Many engineering curricula include a course in turbomachinery. However, many graduates who enter the oil and gas industry are designated as rotating equipment engineers. Though the terms turbomachinery and rotating equipment are often used interchangeably, all turbomachinery is rotating equipment but not vice versa.
What factors differentiate turbomachinery?
In general, the term “rotating” refers to most equipment used in the industry, whether in the upstream, midstream, or downstream segments. Top rotating equipment specialists in the industry, on the other hand, are frequently seen spending their prime time or being associated with certain unique and specific types of critical rotating machines – turbomachines. Get Trained in GT Suite & GT Power with GT Suite Course.
Turbomachines are devices that add or remove energy from a continuously flowing fluid through the dynamic action of one or more moving blade rows. Under this definition, propellers, wind turbines, and unshrouded fans are all turbomachines, but they must be treated separately.
The subject of fluid mechanics, aerodynamics, thermodynamics, and material mechanics of turbomachinery when limited to machines enclosed by a tightly fitting casing or shroud through which a measurable quantity of fluid passing in unit time makes the functional linkage to rotating equipment – those that absorb power to increase the fluid pressure or head (fans, compressors, and pumps) and those that produce energy by expanding fluid to a lower pressure or head (fans, compressors, and pumps) (hydraulic, steam and gas turbines). It is common to further categorize flow contours into axial, radial, and mixed types and impulse and reaction (based on the principle of energy transfer). The range of service requirements necessitates various pumps (or compressors) and turbines.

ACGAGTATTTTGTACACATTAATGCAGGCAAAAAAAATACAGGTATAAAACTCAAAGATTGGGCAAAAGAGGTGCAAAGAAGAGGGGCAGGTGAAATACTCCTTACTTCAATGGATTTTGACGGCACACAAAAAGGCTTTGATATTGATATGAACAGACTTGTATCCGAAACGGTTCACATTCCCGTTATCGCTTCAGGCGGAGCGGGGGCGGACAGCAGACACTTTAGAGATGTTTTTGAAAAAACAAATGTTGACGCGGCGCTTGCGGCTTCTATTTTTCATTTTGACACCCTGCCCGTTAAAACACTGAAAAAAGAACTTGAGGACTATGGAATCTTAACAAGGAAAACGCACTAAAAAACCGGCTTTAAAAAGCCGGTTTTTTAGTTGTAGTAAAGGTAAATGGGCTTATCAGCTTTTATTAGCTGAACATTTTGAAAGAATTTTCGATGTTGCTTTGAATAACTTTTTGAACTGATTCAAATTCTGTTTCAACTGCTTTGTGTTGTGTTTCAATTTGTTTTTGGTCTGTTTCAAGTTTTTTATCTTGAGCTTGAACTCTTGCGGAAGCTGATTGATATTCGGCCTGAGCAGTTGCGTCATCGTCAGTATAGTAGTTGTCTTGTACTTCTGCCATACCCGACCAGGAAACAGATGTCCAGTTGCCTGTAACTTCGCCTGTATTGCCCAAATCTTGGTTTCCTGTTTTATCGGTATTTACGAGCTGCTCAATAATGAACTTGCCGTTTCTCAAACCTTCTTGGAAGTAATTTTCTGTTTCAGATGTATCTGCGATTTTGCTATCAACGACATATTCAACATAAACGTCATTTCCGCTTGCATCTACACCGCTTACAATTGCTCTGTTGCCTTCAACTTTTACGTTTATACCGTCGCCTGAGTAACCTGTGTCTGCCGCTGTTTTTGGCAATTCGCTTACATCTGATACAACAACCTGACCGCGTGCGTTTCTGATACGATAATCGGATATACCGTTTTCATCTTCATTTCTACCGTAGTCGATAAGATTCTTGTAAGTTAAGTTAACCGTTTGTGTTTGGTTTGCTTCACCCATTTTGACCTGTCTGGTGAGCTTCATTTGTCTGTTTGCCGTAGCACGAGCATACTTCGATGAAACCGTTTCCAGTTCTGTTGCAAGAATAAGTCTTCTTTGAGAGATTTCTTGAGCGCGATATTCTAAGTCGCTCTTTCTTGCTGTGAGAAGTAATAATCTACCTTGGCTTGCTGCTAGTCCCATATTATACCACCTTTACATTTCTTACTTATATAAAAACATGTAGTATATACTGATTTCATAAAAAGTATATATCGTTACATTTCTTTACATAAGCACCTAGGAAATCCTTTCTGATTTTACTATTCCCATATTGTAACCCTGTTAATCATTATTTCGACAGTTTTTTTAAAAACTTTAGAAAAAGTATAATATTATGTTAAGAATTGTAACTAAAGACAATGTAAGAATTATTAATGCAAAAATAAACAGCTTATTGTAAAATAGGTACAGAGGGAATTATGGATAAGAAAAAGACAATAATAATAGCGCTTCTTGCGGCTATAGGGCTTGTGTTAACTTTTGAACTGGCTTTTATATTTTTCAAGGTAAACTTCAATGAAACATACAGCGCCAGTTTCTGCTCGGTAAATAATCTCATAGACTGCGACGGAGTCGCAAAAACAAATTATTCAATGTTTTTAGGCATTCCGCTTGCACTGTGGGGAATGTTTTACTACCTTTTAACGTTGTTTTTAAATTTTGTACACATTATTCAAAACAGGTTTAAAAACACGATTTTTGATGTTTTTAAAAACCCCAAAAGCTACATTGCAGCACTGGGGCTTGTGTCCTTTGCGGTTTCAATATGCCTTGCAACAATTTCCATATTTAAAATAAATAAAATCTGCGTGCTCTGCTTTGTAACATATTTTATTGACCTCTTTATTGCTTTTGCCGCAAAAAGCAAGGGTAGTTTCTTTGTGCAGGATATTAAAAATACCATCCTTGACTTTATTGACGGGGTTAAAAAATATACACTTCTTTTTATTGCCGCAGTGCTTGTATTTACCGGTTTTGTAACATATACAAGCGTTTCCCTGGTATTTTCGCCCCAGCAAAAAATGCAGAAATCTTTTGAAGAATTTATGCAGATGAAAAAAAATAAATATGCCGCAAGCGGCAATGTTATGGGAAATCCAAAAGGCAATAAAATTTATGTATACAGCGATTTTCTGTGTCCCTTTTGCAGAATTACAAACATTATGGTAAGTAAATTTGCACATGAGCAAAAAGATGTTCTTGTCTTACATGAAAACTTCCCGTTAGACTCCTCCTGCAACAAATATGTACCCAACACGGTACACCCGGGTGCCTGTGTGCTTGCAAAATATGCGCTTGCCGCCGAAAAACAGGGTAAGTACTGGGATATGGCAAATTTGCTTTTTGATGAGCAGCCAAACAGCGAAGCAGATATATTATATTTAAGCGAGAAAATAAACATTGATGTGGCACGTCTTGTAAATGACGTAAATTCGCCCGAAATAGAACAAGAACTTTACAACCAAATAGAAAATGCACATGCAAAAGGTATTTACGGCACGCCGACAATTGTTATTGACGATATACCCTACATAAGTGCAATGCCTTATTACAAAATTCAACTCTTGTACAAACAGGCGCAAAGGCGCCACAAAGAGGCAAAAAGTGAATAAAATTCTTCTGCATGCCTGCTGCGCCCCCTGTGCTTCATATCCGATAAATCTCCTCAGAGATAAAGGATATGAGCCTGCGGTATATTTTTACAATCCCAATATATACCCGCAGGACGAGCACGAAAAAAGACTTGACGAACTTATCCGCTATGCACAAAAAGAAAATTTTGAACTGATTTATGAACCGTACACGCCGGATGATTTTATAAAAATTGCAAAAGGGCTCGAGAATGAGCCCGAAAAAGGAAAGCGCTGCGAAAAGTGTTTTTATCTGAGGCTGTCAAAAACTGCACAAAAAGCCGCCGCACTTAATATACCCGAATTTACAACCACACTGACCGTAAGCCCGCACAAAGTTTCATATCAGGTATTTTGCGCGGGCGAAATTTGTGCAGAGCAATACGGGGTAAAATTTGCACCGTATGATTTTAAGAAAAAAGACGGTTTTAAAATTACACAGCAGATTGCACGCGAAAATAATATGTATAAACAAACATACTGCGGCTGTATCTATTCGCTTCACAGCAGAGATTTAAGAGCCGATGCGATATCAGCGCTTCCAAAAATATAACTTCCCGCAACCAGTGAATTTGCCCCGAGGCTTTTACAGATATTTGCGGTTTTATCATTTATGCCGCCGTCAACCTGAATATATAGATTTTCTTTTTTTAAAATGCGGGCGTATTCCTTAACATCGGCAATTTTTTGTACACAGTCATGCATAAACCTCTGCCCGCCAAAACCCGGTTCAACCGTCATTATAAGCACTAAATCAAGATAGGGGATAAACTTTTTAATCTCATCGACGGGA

API standards govern the design, material, and system requirements of rotating equipment in the oil and gas industry. Following such standards, APIs SOME (Sub Committee on Mechanical Equipment) equipment is considered to quantify rotating machines. Centrifugal pumps (API 610), general and special purpose steam turbines (API 611 & 612), gas turbines (API 616), axial and centrifugal compressors and expander-compressors (API 617), unique purpose fans (API 673), and integrally geared compressors are examples of turbomachinery (API 672).
While the fundamentals remain the same, the unique nature of turbomachinery applications in the industry makes the job of a rotating equipment engineer difficult.
At a conceptual level, the following are four critical aspects of rotating equipment (turbomachines) that an engineer in the oil and gas industry must understand: Kinematics, energetics, and thermodynamics of performance – fluid-aero thermal design and analysis; rotor, bearings, seals, casing, and structure integrity – mechanical design and comment; the entire hardware – metallurgy, material mechanics, and manufacturing – and finally the associated systems.
As the oil and gas industry entrusts its specialist rotating equipment engineers with the critical reliability and availability of turbomachines, new methods of enhancing competence are required.
Turning equipment engineers’ practical experience, combined with exposure to design principles and CAE and simulation tools, is one way to help them add more value to their business. You can learn in-depth with the help of turbomachinery courses.
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